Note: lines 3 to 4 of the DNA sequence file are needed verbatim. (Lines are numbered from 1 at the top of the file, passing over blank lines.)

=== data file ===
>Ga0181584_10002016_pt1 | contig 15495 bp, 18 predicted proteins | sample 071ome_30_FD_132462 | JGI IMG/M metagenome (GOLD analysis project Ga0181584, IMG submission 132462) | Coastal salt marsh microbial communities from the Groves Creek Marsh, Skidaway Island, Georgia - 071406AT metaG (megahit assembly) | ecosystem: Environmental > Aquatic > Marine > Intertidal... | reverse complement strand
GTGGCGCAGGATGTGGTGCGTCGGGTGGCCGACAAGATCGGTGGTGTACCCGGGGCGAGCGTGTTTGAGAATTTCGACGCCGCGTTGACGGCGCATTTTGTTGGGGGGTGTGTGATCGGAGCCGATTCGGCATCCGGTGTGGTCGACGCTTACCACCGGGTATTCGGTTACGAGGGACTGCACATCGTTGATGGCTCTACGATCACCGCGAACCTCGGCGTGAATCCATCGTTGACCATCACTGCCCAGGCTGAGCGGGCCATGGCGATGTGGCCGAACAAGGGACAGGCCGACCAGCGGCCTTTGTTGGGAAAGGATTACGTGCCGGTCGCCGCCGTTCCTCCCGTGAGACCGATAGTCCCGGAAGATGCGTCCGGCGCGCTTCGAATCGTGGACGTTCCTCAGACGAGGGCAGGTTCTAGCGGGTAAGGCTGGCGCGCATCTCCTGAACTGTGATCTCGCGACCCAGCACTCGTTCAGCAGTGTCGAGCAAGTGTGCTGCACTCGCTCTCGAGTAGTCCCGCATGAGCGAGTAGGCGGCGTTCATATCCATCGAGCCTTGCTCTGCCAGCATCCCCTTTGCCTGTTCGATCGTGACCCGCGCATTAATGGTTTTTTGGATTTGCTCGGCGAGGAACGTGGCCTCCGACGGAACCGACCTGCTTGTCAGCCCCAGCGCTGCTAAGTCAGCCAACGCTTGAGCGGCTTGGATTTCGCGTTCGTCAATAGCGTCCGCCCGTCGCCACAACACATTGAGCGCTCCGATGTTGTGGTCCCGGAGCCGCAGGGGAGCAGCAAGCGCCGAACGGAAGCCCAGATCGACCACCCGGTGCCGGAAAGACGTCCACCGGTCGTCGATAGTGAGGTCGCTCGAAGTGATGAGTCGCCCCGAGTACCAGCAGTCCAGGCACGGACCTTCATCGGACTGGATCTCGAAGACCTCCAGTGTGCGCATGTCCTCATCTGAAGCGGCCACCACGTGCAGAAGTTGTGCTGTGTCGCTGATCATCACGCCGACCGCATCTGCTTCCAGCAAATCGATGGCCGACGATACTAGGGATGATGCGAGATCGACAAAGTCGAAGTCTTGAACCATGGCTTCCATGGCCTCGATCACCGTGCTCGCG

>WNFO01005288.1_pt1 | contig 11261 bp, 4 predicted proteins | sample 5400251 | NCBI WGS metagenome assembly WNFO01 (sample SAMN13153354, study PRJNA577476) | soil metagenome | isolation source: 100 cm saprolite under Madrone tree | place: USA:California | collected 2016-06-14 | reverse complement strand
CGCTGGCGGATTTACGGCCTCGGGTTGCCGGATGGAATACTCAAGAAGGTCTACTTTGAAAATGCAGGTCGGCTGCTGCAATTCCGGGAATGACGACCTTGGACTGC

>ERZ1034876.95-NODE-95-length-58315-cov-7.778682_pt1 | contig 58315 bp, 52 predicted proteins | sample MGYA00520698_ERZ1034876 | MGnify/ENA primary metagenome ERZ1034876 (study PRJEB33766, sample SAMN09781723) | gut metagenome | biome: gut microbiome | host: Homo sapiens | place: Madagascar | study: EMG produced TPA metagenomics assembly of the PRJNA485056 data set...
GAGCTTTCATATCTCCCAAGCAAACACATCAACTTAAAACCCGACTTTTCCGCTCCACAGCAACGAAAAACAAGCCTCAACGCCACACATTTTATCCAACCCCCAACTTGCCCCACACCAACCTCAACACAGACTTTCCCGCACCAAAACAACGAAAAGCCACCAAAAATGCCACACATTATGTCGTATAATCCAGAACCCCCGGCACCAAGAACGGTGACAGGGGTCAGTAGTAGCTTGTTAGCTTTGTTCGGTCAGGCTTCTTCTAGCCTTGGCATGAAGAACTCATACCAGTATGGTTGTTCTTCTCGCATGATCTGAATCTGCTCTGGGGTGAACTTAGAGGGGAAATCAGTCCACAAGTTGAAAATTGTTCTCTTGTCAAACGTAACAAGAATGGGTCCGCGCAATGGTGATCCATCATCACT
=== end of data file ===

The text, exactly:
>WNFO01005288.1_pt1 | contig 11261 bp, 4 predicted proteins | sample 5400251 | NCBI WGS metagenome assembly WNFO01 (sample SAMN13153354, study PRJNA577476) | soil metagenome | isolation source: 100 cm saprolite under Madrone tree | place: USA:California | collected 2016-06-14 | reverse complement strand
CGCTGGCGGATTTACGGCCTCGGGTTGCCGGATGGAATACTCAAGAAGGTCTACTTTGAAAATGCAGGTCGGCTGCTGCAATTCCGGGAATGACGACCTTGGACTGC